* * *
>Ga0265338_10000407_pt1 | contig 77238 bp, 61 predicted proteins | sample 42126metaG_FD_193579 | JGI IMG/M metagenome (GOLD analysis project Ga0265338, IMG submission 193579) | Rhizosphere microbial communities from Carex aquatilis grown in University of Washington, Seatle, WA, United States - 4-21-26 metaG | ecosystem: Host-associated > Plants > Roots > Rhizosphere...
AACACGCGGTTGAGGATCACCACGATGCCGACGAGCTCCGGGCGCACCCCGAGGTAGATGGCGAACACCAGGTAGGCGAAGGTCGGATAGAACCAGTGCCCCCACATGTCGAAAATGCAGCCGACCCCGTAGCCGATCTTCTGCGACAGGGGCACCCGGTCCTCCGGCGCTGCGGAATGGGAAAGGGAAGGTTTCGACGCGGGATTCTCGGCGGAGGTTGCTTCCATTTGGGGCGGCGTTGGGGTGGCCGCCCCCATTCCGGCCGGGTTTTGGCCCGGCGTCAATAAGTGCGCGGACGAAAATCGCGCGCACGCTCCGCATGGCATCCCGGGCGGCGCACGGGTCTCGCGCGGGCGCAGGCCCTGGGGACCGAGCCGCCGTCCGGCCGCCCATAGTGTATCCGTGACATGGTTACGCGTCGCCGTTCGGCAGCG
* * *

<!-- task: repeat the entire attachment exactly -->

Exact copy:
>Ga0265338_10000407_pt1 | contig 77238 bp, 61 predicted proteins | sample 42126metaG_FD_193579 | JGI IMG/M metagenome (GOLD analysis project Ga0265338, IMG submission 193579) | Rhizosphere microbial communities from Carex aquatilis grown in University of Washington, Seatle, WA, United States - 4-21-26 metaG | ecosystem: Host-associated > Plants > Roots > Rhizosphere...
AACACGCGGTTGAGGATCACCACGATGCCGACGAGCTCCGGGCGCACCCCGAGGTAGATGGCGAACACCAGGTAGGCGAAGGTCGGATAGAACCAGTGCCCCCACATGTCGAAAATGCAGCCGACCCCGTAGCCGATCTTCTGCGACAGGGGCACCCGGTCCTCCGGCGCTGCGGAATGGGAAAGGGAAGGTTTCGACGCGGGATTCTCGGCGGAGGTTGCTTCCATTTGGGGCGGCGTTGGGGTGGCCGCCCCCATTCCGGCCGGGTTTTGGCCCGGCGTCAATAAGTGCGCGGACGAAAATCGCGCGCACGCTCCGCATGGCATCCCGGGCGGCGCACGGGTCTCGCGCGGGCGCAGGCCCTGGGGACCGAGCCGCCGTCCGGCCGCCCATAGTGTATCCGTGACATGGTTACGCGTCGCCGTTCGGCAGCG